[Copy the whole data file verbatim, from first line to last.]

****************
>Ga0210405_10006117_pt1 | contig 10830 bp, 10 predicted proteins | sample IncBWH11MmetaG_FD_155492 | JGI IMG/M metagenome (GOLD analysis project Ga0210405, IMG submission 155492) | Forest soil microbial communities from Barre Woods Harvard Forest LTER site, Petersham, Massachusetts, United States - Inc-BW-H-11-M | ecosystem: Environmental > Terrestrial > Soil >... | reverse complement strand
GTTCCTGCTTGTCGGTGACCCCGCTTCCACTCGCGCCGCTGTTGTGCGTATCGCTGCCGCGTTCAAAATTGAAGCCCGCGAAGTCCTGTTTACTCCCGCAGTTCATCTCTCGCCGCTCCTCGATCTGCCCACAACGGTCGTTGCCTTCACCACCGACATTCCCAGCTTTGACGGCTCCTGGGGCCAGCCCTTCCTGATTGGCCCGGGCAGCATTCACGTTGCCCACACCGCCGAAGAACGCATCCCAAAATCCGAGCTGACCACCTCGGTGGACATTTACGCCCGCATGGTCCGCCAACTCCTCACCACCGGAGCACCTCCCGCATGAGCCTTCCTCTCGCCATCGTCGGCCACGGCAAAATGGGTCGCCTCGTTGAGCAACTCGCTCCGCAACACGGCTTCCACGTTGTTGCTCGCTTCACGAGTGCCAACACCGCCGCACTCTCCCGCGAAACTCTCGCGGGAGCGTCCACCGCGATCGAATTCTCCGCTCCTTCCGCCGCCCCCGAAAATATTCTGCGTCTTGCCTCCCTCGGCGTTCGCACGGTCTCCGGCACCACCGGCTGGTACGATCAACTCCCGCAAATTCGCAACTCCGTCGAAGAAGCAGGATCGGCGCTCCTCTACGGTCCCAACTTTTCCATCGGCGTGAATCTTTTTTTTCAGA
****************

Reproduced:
>Ga0210405_10006117_pt1 | contig 10830 bp, 10 predicted proteins | sample IncBWH11MmetaG_FD_155492 | JGI IMG/M metagenome (GOLD analysis project Ga0210405, IMG submission 155492) | Forest soil microbial communities from Barre Woods Harvard Forest LTER site, Petersham, Massachusetts, United States - Inc-BW-H-11-M | ecosystem: Environmental > Terrestrial > Soil >... | reverse complement strand
GTTCCTGCTTGTCGGTGACCCCGCTTCCACTCGCGCCGCTGTTGTGCGTATCGCTGCCGCGTTCAAAATTGAAGCCCGCGAAGTCCTGTTTACTCCCGCAGTTCATCTCTCGCCGCTCCTCGATCTGCCCACAACGGTCGTTGCCTTCACCACCGACATTCCCAGCTTTGACGGCTCCTGGGGCCAGCCCTTCCTGATTGGCCCGGGCAGCATTCACGTTGCCCACACCGCCGAAGAACGCATCCCAAAATCCGAGCTGACCACCTCGGTGGACATTTACGCCCGCATGGTCCGCCAACTCCTCACCACCGGAGCACCTCCCGCATGAGCCTTCCTCTCGCCATCGTCGGCCACGGCAAAATGGGTCGCCTCGTTGAGCAACTCGCTCCGCAACACGGCTTCCACGTTGTTGCTCGCTTCACGAGTGCCAACACCGCCGCACTCTCCCGCGAAACTCTCGCGGGAGCGTCCACCGCGATCGAATTCTCCGCTCCTTCCGCCGCCCCCGAAAATATTCTGCGTCTTGCCTCCCTCGGCGTTCGCACGGTCTCCGGCACCACCGGCTGGTACGATCAACTCCCGCAAATTCGCAACTCCGTCGAAGAAGCAGGATCGGCGCTCCTCTACGGTCCCAACTTTTCCATCGGCGTGAATCTTTTTTTTCAGA